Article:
Daniel Goldberg has posted an excellent new edition of Health Wonk Review at his Medical Humanities Blog. This week's roundup from the brainiacs of health wonkery encompasses everything from the usual health policy debates to alcopops, including a handful of posts on legal matters and new legislation.
RIMS - Joe Paduda of Managed Care Matters has been blogging his observations from RIMS this past week. He's posted news from the pharmacy sector, notes an emphasis on outcomes, and discusses innovation.
Emergency responders - In response to a recent reader inquiry about injury rates among police, we unearthed a 2004 Rand report on Emergency Responder Injuries and Fatalities focusing on U.S. firefighting, law enforcement, and emergency medical services personnel. While a little dated, it's still worth a read. The report notes that while data for firefighter injuries are readily available, there are significant gaps in available data for police and EMT injuries. Line-of-duty fatalities are tracked, data on the frequency, type, and duration of injuries can be harder to come by. We'd welcome any pointers to data sources from readers.
Minnesota pork plant workers to be compensated - At least 18 workers at the Quality Pork Processors plant of Austin have come down with strange, debilitating neurological illnesses. Those affected worked at or near the "head table" where compressed air was used to blow brains out of pig skulls. The brain matter turned into a fine mist, and health authorities believe that the workers' exposure to this mist led to progressive inflammatory neuropathy, or PIN. The workers were initially denied workers compensation, but at least one worker has been notified that her claim will be honored so it sounds as though the insurer rethought matters, perhaps in light of some pending lawsuits.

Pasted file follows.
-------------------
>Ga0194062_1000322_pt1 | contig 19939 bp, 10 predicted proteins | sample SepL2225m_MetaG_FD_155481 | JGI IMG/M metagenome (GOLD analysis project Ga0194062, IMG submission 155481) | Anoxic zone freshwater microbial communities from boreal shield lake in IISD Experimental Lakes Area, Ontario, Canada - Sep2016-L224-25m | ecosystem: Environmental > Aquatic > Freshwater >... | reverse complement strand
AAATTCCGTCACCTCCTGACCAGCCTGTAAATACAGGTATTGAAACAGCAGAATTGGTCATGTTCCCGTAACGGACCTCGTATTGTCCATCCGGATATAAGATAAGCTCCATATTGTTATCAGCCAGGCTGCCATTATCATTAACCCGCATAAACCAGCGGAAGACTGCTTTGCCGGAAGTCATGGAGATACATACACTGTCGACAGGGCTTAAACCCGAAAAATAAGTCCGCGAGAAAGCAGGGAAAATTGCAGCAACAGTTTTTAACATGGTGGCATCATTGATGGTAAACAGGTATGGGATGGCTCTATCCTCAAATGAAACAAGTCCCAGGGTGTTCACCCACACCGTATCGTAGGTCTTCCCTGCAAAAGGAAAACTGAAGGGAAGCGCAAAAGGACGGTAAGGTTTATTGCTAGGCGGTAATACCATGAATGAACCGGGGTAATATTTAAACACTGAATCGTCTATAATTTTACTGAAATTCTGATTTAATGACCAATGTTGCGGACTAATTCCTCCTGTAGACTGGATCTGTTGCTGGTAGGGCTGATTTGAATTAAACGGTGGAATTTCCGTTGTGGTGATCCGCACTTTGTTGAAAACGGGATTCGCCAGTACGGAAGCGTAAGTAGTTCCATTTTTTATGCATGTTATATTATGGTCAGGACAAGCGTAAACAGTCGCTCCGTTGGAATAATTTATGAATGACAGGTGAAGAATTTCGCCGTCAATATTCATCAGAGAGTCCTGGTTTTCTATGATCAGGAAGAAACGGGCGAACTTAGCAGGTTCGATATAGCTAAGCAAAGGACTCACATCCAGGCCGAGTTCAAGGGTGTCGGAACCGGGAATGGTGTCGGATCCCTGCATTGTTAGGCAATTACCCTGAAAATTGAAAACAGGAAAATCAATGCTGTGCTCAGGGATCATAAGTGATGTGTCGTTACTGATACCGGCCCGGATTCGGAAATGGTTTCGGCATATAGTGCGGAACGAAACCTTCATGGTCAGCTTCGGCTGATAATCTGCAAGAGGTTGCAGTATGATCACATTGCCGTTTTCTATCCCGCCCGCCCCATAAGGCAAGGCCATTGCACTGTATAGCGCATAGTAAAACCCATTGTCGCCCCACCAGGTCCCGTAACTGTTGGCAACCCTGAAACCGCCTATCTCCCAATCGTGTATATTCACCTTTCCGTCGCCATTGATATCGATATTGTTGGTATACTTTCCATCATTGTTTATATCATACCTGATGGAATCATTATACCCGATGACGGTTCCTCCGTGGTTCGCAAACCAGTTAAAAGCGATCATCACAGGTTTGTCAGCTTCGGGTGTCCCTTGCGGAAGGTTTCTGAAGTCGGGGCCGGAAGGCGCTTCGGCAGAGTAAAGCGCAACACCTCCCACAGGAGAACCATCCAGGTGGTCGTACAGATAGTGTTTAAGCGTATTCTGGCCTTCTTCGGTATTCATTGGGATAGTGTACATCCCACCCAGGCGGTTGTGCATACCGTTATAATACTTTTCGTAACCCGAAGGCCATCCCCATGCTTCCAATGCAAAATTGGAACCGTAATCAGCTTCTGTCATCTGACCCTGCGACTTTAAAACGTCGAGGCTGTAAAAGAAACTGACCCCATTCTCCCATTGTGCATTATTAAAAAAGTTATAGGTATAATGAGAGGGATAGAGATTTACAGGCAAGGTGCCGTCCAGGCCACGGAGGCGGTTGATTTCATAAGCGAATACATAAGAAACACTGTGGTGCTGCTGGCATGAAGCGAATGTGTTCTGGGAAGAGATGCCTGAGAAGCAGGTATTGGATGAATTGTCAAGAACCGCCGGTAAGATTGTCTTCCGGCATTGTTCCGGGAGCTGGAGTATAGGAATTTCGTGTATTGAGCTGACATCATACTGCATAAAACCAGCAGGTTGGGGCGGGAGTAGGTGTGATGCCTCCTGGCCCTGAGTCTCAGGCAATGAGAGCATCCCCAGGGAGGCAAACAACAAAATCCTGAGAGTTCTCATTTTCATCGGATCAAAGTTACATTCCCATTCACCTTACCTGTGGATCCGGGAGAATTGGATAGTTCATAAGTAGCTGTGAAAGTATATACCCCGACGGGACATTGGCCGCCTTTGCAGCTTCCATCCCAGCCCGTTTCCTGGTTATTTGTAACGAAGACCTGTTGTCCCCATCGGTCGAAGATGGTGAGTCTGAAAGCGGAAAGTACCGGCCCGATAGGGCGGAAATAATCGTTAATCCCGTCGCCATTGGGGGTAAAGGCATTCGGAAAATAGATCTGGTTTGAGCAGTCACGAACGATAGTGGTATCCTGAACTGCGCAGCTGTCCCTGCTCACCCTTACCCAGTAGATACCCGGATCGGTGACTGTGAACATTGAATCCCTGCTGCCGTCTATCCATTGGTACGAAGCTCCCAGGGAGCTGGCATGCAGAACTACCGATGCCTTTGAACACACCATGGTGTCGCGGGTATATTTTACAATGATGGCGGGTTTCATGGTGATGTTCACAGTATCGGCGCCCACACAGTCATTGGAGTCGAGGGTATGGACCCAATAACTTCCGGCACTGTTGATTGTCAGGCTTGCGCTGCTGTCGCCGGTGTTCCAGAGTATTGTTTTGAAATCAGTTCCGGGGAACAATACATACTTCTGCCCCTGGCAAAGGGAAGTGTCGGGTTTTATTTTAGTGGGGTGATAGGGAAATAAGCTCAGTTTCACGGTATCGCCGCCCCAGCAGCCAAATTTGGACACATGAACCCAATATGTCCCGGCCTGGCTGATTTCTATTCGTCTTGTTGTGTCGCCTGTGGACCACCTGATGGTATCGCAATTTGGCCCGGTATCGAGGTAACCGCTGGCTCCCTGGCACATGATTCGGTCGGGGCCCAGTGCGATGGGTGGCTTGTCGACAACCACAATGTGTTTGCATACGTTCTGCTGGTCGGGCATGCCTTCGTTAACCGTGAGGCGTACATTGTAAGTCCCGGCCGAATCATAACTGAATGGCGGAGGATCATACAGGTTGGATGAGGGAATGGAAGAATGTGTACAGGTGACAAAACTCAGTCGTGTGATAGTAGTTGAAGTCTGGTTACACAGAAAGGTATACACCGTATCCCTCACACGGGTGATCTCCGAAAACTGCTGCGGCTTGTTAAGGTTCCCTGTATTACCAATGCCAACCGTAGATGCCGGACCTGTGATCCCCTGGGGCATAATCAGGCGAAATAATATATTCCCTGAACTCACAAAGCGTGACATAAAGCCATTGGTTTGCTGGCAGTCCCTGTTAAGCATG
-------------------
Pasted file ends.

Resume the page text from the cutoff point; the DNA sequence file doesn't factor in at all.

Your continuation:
Workers compensation is relatively clear cut when it involves injuries, but illnesses can pose numerous complexities and employees bear the burden of proof for demonstrating the work relatedness of the illness. With many illnesses, such as cancer, there can be delayed onset and it is difficult to prove that work and not some outside factor was the precipitating cause. In this ghastly case, medical authorities are still puzzled but have observed cases of the illness among pork workers in other states, all of whom were engaged in similar work at the "head table." All plants have now discontinued this practice.